Taiz: Key target of Yemen's legitimacy

More than 1,300 people have been killed in Taiz by the rebels over the past few months. (Supplied)

Taiz is the most populated governorate in Yemen with nearly three million people in an area of around 12,000 sq km, more than the size of Lebanon or Qatar.

The governorate has been the main target of a military campaign by the legitimate army and resistance, backed by the Saudi-dominated Arab coalition, to expel the Iranian-backed Houthis and forces loyal to ousted president Ali Abdullah Saleh.

The governorate, nearly 250km south of the capital Sanaa, is strategically located between North and South Yemen and overlooks the vital Bab Al Mandeb waterway.

Its capital is Taiz city, which has been besieged by the insurgents for several weeks and has been a target for random shelling from rebel positions in the surrounding mountains.

Military sources say the shelling has eased since the nationalists launched a major offensive to liberate the governorate last month.

But they acknowledge that while the army and resistance fighters have seized many areas in the governorate, their advance remains slow because of the difficult geographical and topographical nature of Taiz and the use of landmines by the rebels.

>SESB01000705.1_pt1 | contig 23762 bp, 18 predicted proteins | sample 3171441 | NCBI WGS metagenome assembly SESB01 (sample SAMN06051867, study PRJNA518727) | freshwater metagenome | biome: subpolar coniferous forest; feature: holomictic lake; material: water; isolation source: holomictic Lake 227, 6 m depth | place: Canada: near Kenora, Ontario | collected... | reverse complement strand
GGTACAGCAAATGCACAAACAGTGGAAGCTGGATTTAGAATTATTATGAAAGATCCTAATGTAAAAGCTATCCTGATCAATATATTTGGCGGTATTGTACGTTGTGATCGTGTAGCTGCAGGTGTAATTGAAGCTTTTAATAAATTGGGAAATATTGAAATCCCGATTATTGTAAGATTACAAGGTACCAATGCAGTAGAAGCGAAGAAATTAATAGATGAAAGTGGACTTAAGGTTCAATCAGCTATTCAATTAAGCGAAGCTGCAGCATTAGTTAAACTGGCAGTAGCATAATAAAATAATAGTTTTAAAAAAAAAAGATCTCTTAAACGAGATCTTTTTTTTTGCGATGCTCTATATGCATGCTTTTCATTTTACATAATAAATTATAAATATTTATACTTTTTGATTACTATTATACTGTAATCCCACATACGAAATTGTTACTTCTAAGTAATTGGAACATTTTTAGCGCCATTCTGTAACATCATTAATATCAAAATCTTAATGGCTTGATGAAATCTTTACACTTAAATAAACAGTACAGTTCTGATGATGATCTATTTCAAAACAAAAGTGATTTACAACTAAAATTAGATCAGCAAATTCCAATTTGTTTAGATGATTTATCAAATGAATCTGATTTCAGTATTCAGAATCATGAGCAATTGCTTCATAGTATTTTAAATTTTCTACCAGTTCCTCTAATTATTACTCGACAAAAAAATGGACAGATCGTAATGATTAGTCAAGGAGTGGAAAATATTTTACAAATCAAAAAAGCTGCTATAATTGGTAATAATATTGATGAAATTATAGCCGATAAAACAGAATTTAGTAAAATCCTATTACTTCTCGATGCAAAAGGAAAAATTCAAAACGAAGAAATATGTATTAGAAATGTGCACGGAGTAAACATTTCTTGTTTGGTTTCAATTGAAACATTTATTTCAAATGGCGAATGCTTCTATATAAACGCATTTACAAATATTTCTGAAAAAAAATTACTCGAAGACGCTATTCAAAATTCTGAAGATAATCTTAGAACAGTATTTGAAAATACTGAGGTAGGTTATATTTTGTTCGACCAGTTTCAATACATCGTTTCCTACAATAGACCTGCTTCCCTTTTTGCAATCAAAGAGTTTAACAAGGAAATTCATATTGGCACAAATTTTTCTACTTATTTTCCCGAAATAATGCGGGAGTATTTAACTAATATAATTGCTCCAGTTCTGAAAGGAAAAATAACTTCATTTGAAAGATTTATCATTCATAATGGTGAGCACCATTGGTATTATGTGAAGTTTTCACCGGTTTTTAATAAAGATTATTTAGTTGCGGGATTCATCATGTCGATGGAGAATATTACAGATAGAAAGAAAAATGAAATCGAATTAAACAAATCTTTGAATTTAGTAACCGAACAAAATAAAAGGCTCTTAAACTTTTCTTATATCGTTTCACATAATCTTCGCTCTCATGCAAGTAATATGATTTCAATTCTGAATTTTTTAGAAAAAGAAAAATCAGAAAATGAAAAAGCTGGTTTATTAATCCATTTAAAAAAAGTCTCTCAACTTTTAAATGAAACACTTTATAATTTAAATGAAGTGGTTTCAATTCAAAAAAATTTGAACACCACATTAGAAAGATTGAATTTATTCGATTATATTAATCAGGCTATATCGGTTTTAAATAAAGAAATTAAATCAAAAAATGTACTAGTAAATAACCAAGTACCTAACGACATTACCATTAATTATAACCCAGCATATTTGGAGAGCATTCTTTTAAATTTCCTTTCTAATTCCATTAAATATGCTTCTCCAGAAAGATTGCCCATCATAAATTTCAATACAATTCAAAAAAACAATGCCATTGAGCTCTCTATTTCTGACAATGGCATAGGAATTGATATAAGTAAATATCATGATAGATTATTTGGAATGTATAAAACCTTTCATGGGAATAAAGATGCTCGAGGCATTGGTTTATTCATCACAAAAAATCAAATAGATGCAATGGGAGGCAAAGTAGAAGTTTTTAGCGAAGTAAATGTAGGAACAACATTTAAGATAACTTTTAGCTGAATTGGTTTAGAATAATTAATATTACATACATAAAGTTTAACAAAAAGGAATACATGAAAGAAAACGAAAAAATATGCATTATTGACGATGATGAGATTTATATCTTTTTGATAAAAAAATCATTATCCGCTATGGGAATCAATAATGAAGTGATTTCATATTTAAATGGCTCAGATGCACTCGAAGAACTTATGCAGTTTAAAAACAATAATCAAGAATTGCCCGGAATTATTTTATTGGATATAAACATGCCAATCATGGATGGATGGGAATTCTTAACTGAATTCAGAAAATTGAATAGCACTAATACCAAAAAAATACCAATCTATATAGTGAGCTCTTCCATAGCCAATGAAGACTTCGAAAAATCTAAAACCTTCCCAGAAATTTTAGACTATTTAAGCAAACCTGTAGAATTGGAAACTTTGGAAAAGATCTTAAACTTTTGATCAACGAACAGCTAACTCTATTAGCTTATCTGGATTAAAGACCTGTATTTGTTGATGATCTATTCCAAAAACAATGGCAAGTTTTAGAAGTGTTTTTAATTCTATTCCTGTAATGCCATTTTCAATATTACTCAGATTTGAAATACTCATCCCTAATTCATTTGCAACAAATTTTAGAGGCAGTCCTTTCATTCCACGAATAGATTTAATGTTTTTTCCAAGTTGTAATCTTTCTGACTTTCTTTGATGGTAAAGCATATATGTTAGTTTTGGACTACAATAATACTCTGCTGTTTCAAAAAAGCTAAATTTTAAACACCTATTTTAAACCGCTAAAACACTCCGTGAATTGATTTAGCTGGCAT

“The liberation of Taiz is now a matter of time. It is moving slowing but it will be seized by the army and resistance despite the heavy fighting in many areas. “Liberation of Taiz may be easier than the liberation of Sanaa,” a source said.

“Once the rebels are ejected from Taiz, the way to Sanaa will be open and the battle for the liberation of the capital will then begin.

“Sanaa is a stronghold for the insurgents but it is not an incubator for them. Many of its population are against the Houthis and their allies and those who support them are intimidated into doing so. We believe that the battle for Sanaa will be easier.”

More than 1,300 people have been killed and thousands injured in random shelling on civilian areas in Taiz by the rebels over the past few months.

Most of the city’s schools, hospitals and other facilities have also been destroyed while nearly 70 per cent of its people have fled the conflict.

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